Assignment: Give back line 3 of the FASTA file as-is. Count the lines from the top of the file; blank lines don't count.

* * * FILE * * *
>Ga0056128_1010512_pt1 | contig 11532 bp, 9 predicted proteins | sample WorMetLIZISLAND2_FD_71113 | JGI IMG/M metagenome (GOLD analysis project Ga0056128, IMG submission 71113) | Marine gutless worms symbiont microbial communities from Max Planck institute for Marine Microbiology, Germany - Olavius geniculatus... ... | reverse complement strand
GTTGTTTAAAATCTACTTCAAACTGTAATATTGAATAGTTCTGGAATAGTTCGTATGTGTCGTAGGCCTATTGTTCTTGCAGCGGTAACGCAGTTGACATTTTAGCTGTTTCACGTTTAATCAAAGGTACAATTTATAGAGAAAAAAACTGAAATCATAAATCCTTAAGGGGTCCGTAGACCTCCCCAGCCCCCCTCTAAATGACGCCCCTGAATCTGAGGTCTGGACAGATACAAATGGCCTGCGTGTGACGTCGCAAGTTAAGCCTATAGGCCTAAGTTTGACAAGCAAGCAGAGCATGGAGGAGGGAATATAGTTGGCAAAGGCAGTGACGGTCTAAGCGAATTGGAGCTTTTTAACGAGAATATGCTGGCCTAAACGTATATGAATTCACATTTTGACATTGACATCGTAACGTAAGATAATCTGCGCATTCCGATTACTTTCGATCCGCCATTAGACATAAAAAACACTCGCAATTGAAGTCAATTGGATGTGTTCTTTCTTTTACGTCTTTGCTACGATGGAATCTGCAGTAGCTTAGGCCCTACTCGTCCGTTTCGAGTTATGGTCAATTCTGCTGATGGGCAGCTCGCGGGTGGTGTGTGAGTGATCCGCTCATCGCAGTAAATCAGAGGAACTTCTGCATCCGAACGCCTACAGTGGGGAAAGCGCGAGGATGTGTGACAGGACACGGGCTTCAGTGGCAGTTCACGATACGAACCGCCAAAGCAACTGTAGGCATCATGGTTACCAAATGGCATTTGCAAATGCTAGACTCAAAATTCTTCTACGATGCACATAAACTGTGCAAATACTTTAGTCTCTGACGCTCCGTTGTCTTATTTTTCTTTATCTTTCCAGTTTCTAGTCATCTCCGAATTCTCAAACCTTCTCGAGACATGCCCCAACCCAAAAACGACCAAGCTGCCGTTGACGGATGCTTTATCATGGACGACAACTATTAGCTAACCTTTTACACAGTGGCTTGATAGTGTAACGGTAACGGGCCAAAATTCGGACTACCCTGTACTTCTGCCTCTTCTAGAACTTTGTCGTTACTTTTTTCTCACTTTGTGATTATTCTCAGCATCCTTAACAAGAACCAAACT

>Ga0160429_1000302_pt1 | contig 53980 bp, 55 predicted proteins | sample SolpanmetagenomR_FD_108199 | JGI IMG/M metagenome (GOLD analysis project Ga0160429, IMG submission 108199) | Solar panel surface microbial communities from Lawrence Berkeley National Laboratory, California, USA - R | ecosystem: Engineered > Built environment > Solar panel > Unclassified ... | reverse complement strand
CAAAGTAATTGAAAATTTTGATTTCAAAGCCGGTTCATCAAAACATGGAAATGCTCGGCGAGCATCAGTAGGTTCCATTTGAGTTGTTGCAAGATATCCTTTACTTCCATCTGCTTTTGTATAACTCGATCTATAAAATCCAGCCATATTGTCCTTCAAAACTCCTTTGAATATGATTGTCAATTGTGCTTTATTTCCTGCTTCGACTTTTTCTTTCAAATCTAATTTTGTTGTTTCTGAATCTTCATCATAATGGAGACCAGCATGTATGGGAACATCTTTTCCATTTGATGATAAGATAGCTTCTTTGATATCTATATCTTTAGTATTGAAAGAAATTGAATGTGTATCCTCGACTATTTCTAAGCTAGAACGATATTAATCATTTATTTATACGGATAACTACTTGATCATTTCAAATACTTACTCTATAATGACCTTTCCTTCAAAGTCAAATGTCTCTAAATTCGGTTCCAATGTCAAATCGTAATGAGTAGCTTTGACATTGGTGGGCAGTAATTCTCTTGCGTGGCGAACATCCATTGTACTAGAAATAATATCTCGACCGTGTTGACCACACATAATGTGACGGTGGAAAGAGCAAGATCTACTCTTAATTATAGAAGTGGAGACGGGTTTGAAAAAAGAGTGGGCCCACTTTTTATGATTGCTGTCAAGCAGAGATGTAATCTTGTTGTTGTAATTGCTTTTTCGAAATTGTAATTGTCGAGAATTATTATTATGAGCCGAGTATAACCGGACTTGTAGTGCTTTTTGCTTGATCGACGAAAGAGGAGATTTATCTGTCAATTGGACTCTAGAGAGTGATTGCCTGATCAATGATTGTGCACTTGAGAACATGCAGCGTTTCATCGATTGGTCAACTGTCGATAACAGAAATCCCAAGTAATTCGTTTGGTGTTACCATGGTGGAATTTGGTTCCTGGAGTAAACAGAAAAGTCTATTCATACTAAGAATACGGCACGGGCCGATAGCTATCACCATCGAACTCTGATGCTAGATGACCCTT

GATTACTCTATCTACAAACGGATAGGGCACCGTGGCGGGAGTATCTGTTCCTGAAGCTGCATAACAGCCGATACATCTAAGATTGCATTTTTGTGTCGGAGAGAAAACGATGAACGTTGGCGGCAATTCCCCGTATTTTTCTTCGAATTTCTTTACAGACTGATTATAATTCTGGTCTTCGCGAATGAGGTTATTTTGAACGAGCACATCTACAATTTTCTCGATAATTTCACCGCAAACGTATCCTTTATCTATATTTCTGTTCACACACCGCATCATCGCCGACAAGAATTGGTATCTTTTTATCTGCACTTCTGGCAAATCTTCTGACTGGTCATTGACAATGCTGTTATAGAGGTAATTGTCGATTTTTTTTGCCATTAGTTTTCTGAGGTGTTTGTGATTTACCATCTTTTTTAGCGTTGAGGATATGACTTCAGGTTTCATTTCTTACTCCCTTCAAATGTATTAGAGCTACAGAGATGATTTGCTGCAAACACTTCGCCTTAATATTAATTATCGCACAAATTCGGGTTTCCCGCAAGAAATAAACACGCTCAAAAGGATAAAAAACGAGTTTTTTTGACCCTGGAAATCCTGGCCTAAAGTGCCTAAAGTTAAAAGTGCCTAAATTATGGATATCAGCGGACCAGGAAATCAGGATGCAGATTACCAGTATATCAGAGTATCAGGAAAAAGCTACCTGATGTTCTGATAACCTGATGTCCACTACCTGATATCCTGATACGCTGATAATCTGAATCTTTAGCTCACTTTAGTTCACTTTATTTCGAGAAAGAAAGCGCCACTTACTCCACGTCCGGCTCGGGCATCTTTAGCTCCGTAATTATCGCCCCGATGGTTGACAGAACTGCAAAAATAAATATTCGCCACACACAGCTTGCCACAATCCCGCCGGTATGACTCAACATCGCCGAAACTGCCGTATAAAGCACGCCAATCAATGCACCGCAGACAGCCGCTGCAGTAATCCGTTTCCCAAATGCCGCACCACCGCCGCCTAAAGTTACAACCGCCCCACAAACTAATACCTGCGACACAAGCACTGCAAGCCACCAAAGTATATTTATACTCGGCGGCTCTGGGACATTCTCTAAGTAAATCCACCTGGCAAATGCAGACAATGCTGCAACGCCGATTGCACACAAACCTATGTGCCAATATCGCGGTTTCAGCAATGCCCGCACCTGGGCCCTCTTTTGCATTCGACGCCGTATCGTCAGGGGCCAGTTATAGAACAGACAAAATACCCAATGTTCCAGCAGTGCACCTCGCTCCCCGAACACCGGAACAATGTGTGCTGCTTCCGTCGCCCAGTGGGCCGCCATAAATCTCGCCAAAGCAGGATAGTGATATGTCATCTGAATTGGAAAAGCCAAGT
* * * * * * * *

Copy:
>Ga0160429_1000302_pt1 | contig 53980 bp, 55 predicted proteins | sample SolpanmetagenomR_FD_108199 | JGI IMG/M metagenome (GOLD analysis project Ga0160429, IMG submission 108199) | Solar panel surface microbial communities from Lawrence Berkeley National Laboratory, California, USA - R | ecosystem: Engineered > Built environment > Solar panel > Unclassified ... | reverse complement strand